Our ‘hidden’ shame

Updated November 15, 2019

Email

THE recent arrest of a known paedophile, Sohail Ayaz, has raised serious questions about the government’s handling of child sexual abuse cases.

Ayaz had previously been convicted and sentenced to prison in the UK for child sexual offences, and then, reportedly, deported by Italy for his links to a child pornography ring. Unfortunately, this was not flagged by the authorities here, and he was able to secure a working contract with a KP government department under a foreign-funded project.

If it hadn’t been for the mother of his latest alleged victim, there would have been no stopping his sickening activities. She approached the police in Rawalpindi when her son disappeared for four days. Police said that Ayaz has admitted to raping at least 30 children in Pakistan alone.

The incident reflects the extent of the unspoken social embargo on the subject of child sexual abuse in the country. As many as 1,300 cases of child sexual abuse have been recorded only in the first six months of this year, according to the NGO Sahil. Yet, the reported cases are only the tip of the iceberg as countless parents shy away from registering police cases.

It is astonishing that Ayaz was caught after allegedly raping 30 children; had none of the parents of the victims come forward to report the crime to the authorities and demand stern action? This also shows the parents’ lack of trust in the law-enforcement authorities that have a track record of victim shaming and mishandling cases of this nature.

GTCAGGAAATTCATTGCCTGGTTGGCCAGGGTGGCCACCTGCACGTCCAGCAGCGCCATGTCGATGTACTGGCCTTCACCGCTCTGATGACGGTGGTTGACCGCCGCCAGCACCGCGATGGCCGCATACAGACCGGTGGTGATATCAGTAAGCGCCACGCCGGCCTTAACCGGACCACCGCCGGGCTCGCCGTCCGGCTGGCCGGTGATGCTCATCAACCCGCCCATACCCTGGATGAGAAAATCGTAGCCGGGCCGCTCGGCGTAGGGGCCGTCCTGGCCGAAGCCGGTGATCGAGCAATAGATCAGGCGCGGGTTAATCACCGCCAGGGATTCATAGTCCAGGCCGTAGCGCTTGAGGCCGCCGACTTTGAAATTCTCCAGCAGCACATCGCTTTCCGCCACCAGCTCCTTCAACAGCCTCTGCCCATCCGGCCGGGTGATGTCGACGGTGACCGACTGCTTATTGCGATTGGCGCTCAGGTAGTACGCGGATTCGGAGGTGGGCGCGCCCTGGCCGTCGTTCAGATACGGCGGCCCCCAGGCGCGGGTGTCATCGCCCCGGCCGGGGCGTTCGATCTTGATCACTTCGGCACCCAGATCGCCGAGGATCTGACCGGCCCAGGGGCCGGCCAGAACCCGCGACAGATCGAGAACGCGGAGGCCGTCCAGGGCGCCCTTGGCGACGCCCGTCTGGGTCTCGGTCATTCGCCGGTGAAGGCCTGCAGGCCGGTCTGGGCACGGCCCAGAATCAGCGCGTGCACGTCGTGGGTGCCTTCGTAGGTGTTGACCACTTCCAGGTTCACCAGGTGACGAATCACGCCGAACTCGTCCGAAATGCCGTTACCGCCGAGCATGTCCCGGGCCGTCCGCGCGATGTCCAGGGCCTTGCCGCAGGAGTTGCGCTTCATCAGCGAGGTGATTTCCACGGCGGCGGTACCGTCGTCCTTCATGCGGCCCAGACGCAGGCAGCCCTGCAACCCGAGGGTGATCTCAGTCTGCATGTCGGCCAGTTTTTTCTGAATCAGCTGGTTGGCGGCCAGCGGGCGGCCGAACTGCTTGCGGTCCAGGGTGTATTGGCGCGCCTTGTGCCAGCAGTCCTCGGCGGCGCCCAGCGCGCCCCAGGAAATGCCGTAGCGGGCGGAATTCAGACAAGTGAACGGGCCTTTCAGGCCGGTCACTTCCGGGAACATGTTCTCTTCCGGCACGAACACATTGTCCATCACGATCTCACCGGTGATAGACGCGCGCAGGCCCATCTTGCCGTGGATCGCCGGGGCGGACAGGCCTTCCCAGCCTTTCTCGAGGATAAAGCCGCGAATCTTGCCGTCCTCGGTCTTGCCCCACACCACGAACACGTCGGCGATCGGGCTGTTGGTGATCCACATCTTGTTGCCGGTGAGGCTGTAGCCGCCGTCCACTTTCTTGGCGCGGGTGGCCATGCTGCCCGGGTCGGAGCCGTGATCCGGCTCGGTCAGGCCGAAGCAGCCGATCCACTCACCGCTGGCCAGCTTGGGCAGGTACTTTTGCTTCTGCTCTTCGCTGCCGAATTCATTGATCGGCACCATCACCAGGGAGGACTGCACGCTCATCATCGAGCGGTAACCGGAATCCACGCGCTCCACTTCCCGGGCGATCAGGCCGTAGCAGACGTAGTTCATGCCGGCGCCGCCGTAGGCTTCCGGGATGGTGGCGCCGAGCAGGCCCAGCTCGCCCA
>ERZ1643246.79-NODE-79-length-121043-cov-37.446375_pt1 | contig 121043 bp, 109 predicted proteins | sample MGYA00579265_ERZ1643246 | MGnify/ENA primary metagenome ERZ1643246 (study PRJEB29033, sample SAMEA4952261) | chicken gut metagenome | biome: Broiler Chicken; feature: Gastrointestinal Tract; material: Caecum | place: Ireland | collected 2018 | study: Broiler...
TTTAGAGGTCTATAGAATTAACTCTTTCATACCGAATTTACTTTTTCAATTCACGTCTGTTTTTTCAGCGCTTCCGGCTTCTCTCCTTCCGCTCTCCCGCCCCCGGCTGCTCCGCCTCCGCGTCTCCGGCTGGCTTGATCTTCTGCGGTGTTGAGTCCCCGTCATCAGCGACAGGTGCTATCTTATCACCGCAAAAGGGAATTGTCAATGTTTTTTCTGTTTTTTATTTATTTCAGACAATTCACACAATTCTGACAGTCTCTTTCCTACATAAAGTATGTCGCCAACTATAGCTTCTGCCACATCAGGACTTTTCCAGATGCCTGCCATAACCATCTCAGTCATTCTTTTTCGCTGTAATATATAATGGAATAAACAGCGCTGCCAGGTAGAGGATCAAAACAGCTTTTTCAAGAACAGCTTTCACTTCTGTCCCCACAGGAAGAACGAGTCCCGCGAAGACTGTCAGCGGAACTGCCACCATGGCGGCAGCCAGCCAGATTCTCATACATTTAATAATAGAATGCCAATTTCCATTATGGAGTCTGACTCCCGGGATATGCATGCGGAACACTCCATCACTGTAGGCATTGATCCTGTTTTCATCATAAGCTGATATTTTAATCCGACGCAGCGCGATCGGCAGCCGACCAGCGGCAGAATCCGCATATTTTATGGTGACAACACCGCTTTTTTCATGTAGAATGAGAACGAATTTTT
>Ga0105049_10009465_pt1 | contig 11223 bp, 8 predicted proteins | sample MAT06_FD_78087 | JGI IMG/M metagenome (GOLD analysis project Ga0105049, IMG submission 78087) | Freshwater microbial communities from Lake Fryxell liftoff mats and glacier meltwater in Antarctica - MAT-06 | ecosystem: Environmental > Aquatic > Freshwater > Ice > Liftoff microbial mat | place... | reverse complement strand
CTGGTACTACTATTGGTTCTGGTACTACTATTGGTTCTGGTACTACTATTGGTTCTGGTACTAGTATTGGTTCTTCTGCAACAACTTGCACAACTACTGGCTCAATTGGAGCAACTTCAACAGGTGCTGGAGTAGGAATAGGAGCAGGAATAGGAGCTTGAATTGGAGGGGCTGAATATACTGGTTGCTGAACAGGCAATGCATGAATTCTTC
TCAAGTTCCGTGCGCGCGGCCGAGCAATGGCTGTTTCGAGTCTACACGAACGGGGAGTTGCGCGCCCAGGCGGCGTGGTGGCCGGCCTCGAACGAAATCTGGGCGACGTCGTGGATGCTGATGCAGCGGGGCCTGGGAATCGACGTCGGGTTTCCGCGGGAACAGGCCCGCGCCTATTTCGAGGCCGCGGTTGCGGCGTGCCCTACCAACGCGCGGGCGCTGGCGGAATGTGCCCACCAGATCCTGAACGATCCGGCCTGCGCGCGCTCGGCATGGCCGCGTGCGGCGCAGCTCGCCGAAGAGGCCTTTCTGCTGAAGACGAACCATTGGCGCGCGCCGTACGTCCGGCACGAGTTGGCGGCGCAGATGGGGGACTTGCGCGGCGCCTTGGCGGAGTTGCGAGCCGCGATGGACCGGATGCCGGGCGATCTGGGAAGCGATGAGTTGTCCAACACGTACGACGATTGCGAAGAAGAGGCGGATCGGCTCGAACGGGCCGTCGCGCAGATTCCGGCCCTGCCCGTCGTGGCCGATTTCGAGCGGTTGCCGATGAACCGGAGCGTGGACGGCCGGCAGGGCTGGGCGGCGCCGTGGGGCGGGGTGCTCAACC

Who can forget the comment of a police officer in Shahzad Town, Islamabad, who told the family of a missing 10-year-old girl in May that she might have eloped? When the police did spring into action later, after widespread condemnation, it was discovered that the suspect had been booked in two similar cases.

Meanwhile, the Chunian case suspect was found to have been nearly arrested twice before. Then there was the notorious serial rapist and killer Imran Ali in Kasur city, who was caught only after protests erupted when the body of little Zainab was found in a garbage dump. Four years after the child pornography ring was busted, the victims — almost 300 victims — from Hussain Khanwala village in Kasur district still await justice.

We as a society continue to fail our children. We will keep doing so until we open up and acknowledge the depth of the malaise within.

Published in Dawn, November 15th, 2019